Each year, about 1.3 million people are killed in road accidents worldwide. Take that in for a moment. That’s the entire population of Adelaide wiped out every year, or more than 3,500 lives lost daily.
Whichever you look at it, that is a huge number of deaths, and the vast majority of these are a result of preventative human errors and distractions.
Mobile phone detection cameras are starting to become the new normal in most regions following New South Wales leadership in becoming the first jurisdiction globally to issue fines using the technology in March 2020.
Drivers in Victoria and Queensland may have already noticed the cameras in action (admittedly Queensland is only sending out warning notices before enforcing fines from November 1), with South Australia, Tasmania and the ACT expected to complete their rollout by the end of 2022.
At this stage Western Australia and the Northern Territory have not made any commitment to utilise the detection cameras but you can imagine it will only be a matter of time.
Leading surgeon Dr John Crozier, of the Royal Australasian College of Surgeons national trauma, believes the penalties in place simply aren’t adequate to deter offenders.
“(Driver distraction) is a very significant element of many of the crashes that occur, especially in metropolitan Australia,” Dr Crozier said.
“It is very under-reported and that makes it difficult to appreciate the full scale of how significant it is.”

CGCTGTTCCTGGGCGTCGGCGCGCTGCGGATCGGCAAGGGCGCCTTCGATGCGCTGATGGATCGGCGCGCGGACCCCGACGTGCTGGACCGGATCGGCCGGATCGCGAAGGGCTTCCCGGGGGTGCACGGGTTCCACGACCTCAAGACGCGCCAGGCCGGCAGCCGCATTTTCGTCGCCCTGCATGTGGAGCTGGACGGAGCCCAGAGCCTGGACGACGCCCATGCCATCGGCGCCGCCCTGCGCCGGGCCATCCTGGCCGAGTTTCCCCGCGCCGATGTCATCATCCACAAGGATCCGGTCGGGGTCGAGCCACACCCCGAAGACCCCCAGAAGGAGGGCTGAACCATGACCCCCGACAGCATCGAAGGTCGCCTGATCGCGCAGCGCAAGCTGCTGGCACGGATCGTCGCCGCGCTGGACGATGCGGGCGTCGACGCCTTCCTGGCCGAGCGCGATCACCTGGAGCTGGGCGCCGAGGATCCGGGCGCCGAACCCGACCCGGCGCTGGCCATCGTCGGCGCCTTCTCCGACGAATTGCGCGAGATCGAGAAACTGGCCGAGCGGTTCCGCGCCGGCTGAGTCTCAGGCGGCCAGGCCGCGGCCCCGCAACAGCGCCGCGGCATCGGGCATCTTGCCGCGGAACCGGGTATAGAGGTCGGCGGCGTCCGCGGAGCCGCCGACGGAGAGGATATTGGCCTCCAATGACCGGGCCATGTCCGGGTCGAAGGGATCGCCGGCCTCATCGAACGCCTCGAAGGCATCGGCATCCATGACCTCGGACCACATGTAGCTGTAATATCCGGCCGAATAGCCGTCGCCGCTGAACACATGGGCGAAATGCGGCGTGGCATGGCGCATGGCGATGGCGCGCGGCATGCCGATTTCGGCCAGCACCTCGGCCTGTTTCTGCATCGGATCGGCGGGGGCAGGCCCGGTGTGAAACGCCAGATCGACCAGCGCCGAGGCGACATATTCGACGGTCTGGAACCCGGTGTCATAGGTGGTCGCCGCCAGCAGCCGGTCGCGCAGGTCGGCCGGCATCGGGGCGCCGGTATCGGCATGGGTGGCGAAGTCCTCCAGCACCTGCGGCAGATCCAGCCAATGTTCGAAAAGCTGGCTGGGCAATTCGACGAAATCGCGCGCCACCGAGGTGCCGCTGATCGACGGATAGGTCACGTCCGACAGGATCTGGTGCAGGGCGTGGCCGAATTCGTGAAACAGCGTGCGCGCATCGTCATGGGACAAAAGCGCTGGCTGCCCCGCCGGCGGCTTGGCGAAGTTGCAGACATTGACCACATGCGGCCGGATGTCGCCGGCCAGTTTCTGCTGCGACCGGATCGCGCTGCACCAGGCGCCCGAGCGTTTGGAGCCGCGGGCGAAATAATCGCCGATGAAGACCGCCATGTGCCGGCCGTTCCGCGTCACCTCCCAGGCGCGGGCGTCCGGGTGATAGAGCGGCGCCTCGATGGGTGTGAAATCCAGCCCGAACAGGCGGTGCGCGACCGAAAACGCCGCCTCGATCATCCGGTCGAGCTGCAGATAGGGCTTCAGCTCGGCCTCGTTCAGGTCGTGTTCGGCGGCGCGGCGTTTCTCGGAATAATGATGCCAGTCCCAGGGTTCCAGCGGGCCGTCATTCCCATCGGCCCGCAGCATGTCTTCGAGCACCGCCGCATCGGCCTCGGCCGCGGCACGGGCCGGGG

Executive Officer of the Transport Accident Commission (TAC) Joe Calafiore believes it is important that the broader community continued to have the conversation about general mobile phone usage and addictions, particularly when behind the wheel.
“With the average Australian checking their phone more than 150 times a day, people are putting their lives and the lives of others at risk, sometimes without even realising,” he said.
“Using a mobile phone when driving is extremely dangerous because it means you’re taking your eyes off the road.”
7 terrifying mobile phone statistics
- People who text while driving are six times more likely to get in an accident than those that are intoxicated.
- 64% of all vehicle accidents in the United States each year are caused by mobile phone usage behind the wheel—that’s 1.6 million accidents.
- The chances of any type of crash are increased by 23 times when you are texting.
- Glancing at a phone for just two seconds while driving at 50 km/h means travelling blind for 30 metres.
- Of all the teenagers ever involved in fatal accidents every year, 21% were using a mobile phone at the time of the accident.
- Reading a text message while driving successfully distracts a driver for a minimum of five seconds each time.
- When polled, 77% of adults and 55% of teenage drivers believe that they can easily manage texting while driving.
Legal penalties across Australia
Note: Penalties listed are subject to change.
|New South Wales||$349||5|
|Australian Capital Territory||$511||3|
For further details on mobile phone rules for your state and territory, click on the links below: